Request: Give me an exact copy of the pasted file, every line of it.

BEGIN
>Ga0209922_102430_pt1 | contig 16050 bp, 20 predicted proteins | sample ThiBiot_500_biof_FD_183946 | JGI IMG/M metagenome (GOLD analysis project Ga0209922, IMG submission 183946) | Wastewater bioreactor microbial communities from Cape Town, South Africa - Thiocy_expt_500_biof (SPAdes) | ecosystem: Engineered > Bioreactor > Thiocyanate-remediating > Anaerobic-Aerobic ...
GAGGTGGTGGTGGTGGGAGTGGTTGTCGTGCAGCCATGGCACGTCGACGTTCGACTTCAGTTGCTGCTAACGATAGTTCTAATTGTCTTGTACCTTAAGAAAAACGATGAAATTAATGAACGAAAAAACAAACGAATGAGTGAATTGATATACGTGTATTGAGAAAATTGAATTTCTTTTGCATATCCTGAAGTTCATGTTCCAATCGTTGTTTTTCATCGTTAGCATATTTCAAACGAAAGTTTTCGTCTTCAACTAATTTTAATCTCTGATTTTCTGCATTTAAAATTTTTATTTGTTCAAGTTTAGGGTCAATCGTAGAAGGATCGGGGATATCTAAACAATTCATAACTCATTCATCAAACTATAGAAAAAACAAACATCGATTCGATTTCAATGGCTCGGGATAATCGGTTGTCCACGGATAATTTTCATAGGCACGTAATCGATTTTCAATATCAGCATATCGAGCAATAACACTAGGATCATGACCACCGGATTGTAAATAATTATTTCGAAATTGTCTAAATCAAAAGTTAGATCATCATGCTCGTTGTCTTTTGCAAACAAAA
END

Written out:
>Ga0209922_102430_pt1 | contig 16050 bp, 20 predicted proteins | sample ThiBiot_500_biof_FD_183946 | JGI IMG/M metagenome (GOLD analysis project Ga0209922, IMG submission 183946) | Wastewater bioreactor microbial communities from Cape Town, South Africa - Thiocy_expt_500_biof (SPAdes) | ecosystem: Engineered > Bioreactor > Thiocyanate-remediating > Anaerobic-Aerobic ...
GAGGTGGTGGTGGTGGGAGTGGTTGTCGTGCAGCCATGGCACGTCGACGTTCGACTTCAGTTGCTGCTAACGATAGTTCTAATTGTCTTGTACCTTAAGAAAAACGATGAAATTAATGAACGAAAAAACAAACGAATGAGTGAATTGATATACGTGTATTGAGAAAATTGAATTTCTTTTGCATATCCTGAAGTTCATGTTCCAATCGTTGTTTTTCATCGTTAGCATATTTCAAACGAAAGTTTTCGTCTTCAACTAATTTTAATCTCTGATTTTCTGCATTTAAAATTTTTATTTGTTCAAGTTTAGGGTCAATCGTAGAAGGATCGGGGATATCTAAACAATTCATAACTCATTCATCAAACTATAGAAAAAACAAACATCGATTCGATTTCAATGGCTCGGGATAATCGGTTGTCCACGGATAATTTTCATAGGCACGTAATCGATTTTCAATATCAGCATATCGAGCAATAACACTAGGATCATGACCACCGGATTGTAAATAATTATTTCGAAATTGTCTAAATCAAAAGTTAGATCATCATGCTCGTTGTCTTTTGCAAACAAAA